July 1998: Washington State Alternative-Provider Law Upheld

In 1995, the Washington state legislature passed a bill to give health care consumers access to all types of state-licensed and state-certified providers: chiropractors, naturopaths, physician assistants, RNs, podiatrists, acupuncturists and massage therapists. But days before the Jan. 1, 1996 enactment of the bill, a dozen of the state's largest health insurers challenged the law in the courts. The outcome of the legal maneuvering was that in the spring of 1997, a federal judge in Tacoma declared the bill conflicted with federal (ERISA) law that barred state regulation of employer benefit plans.

But on June 18, 1998, a three-judge panel of the 9th U.S. Circuit Federal Court of Appeals in San Francisco reinstated the Washington state legislation. Circuit Judge Tashima wrote: "The mere fact that many ERISA plans choose to buy health insurance for their plan members does not cause a regulation of health insurance automatically to 'relate to' an employee benefit plan, just as a plan's decision to buy an apple a day for every employee, or to offer employees a gym membership, does not cause all state regulation of apples and gyms to 'relate to' employee benefit plans."

"This is a decision of national significance," said Deborah Senn, Washington state insurance commissioner. "It validates [our state's] long-standing tradition of being on the cutting edge of health-care reform."

November 1998: WFC Focuses on Global Chiropractic Education

For the first time, representatives from around the world convened to address the intricacies of providing quality education in the face of the proliferation of chiropractic colleges worldwide. The World Federation of Chiropractic (WFC) sponsored the three-day conference, held in Manila, the Philippines.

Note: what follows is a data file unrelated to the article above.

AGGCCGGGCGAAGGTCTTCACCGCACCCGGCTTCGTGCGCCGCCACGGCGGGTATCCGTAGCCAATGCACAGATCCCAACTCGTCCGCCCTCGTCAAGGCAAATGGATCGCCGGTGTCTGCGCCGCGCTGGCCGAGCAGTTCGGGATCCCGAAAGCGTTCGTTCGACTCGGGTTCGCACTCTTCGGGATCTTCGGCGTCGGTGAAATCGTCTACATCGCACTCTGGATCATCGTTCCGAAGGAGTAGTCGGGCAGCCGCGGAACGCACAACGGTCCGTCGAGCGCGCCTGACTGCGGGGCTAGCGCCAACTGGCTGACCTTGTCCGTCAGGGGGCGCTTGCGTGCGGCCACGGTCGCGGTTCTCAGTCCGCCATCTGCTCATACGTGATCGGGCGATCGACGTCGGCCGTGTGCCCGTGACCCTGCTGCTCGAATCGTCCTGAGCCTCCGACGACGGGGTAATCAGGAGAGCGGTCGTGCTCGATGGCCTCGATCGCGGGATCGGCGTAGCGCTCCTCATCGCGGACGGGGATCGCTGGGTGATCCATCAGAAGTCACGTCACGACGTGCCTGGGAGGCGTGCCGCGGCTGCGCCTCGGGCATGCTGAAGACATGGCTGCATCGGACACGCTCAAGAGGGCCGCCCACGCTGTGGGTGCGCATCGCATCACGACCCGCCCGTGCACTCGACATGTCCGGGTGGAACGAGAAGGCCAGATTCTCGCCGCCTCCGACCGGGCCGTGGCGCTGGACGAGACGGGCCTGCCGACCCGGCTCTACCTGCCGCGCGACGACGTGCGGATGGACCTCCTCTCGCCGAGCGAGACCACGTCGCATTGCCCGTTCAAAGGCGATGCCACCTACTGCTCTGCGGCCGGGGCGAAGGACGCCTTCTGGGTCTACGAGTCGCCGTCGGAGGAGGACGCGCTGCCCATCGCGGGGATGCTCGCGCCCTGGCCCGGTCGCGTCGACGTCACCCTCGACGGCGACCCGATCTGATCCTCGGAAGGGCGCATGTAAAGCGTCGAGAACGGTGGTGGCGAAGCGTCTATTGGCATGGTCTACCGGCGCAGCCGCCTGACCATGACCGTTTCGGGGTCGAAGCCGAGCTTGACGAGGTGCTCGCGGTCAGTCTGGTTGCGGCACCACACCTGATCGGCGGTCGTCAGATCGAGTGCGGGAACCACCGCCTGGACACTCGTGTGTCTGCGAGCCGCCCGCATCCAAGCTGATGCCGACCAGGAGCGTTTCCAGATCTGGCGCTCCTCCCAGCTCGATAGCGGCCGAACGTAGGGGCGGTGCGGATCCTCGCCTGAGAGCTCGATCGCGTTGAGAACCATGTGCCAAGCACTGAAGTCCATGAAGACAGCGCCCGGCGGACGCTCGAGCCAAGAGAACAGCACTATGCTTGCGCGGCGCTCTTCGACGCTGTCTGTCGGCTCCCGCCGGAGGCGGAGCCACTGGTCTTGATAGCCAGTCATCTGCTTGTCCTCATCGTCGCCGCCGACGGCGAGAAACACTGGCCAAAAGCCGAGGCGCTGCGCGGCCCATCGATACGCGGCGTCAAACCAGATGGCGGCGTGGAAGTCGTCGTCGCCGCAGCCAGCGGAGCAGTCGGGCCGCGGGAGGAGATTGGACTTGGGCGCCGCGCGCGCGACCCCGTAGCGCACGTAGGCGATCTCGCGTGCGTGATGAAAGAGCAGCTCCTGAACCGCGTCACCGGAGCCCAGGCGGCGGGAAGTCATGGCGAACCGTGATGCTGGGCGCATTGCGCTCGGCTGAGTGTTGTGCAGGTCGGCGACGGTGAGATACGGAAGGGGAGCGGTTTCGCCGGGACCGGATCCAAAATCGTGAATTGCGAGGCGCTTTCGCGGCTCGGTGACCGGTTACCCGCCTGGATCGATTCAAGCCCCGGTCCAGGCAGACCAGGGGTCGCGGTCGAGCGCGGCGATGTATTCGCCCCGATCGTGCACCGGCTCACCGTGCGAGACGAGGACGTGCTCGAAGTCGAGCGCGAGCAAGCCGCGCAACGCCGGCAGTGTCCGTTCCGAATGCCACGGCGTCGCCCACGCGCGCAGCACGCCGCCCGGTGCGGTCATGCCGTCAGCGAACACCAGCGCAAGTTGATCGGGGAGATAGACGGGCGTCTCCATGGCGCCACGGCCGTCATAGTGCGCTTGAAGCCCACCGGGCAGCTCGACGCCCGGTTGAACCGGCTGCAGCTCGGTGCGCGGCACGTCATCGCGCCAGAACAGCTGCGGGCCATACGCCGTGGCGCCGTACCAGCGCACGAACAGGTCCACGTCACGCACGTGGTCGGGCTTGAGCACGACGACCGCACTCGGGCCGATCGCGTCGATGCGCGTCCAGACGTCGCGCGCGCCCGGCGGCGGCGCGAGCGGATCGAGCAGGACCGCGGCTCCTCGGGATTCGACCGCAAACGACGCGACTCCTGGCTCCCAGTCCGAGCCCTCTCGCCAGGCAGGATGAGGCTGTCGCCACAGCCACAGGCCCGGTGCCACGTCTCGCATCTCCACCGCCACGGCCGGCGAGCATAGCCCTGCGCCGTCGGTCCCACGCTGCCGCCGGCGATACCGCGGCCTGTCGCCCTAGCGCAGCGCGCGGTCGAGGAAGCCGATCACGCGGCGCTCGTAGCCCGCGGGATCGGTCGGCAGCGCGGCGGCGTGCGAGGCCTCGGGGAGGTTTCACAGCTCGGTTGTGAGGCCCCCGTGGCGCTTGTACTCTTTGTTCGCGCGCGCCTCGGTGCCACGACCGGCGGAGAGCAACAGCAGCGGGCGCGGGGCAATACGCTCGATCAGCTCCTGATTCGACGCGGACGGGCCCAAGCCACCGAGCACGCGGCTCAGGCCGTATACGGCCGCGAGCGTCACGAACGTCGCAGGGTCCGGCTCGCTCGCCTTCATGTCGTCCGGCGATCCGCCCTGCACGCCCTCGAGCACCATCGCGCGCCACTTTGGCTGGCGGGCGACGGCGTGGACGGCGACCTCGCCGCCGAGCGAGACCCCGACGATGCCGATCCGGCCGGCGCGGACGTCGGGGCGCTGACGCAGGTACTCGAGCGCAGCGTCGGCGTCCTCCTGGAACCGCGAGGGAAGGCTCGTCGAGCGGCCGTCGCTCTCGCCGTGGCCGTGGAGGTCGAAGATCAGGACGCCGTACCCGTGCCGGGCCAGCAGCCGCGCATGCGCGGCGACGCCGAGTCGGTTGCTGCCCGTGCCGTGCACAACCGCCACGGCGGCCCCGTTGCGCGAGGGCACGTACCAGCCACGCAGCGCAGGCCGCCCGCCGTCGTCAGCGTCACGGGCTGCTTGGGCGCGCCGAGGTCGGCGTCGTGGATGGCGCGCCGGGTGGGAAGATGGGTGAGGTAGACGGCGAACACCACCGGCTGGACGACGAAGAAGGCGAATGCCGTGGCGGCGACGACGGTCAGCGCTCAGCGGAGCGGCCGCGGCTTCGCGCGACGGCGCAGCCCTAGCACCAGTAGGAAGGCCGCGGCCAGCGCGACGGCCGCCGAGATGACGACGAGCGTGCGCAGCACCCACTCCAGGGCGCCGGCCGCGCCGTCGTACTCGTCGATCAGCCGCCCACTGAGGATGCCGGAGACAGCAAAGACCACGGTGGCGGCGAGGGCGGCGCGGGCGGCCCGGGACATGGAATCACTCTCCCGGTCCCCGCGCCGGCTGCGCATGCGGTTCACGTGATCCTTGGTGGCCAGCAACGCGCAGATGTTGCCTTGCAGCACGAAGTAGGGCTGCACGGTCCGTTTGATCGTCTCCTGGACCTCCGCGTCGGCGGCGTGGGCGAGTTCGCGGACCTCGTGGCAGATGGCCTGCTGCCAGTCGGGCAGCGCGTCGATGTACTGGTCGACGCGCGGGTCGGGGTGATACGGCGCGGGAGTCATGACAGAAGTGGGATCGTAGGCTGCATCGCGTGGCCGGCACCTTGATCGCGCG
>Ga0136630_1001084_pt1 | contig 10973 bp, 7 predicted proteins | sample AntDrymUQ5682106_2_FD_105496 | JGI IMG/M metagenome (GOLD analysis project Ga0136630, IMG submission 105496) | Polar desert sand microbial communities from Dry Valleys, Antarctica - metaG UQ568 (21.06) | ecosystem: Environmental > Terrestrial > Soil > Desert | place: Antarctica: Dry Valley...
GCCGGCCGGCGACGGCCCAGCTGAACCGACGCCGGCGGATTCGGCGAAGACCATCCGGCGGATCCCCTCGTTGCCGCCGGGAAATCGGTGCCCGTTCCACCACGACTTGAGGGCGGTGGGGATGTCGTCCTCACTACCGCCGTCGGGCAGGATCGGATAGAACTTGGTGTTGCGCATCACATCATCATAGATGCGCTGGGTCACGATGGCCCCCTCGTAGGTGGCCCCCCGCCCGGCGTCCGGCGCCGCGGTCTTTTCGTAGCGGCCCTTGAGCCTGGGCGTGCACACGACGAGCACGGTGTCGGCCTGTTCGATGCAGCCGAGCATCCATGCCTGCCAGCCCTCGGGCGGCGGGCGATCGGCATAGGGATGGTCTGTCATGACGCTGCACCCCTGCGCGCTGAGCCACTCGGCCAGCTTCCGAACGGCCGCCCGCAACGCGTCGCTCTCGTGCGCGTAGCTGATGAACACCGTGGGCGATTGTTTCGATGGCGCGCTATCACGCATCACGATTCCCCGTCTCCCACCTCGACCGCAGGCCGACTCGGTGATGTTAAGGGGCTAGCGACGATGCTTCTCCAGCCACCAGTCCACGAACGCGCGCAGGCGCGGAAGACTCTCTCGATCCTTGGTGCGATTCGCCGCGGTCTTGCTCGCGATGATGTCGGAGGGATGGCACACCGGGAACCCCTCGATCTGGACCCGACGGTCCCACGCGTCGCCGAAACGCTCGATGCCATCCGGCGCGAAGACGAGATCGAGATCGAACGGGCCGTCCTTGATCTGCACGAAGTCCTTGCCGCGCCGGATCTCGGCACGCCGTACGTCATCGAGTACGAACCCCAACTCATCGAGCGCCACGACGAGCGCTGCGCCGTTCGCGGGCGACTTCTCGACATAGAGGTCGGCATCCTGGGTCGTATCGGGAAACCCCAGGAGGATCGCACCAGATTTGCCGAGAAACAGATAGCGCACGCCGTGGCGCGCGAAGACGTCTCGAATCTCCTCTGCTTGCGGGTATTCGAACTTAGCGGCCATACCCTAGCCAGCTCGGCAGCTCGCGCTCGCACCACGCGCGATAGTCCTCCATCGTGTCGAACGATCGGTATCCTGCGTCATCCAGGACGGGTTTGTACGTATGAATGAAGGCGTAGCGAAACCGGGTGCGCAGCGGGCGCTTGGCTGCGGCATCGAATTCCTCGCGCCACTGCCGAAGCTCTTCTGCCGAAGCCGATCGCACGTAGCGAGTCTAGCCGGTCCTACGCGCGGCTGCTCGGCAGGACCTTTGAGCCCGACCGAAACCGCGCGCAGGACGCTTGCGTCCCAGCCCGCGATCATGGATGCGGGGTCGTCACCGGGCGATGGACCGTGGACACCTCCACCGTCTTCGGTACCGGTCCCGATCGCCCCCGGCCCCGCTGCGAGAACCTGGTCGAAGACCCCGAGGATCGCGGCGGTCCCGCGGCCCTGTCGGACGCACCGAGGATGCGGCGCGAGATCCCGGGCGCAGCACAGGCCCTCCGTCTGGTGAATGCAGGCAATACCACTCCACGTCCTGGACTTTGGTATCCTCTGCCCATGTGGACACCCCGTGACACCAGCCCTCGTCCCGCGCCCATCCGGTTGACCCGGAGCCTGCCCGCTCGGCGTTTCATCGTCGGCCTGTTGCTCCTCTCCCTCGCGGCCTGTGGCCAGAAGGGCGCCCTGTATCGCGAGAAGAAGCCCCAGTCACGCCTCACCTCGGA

Conference delegates (65 individuals from 19 countries, including representatives from 22 chiropractic colleges) were welcomed by Brother Andrew, secretary of education for the Philippines, and Dr. N.V.K. Nair, western Pacific regional office director of health infrastructure for the World Health Organization. Jameson "Sonny" Uy, DC, president of the Asian Chiropractic Federation, coordinated the meeting with Dr. Cecilia Santos-Acuin, director of De La Salle University's Center for Indigenous Medicine.

Program directors Alan Adams, DC (Los Angeles College of Chiropractic) and Prof. Andries Kleynhans (RMIT School of Chiropractic) designed the meeting to help develop understanding among the chiropractic institutions, particularly for recently established institutions or those coming to fruition. Topics discussed included the international nomenclature of chiropractic; chiropractic programs around the world; models of international cooperation; philosophy as a foundation for the development of a chiropractic curriculum; research questions that guide a curriculum team; sociological and cultural foundations of the curriculum; curriculum design strategies; and competency-based assessment of chiropractic students

The attendees resolved that there should be a general conference every two years, with specific workshops held between the conferences as needed. These educational conferences will be facilitated by the WFC and will be held in various locations around the world.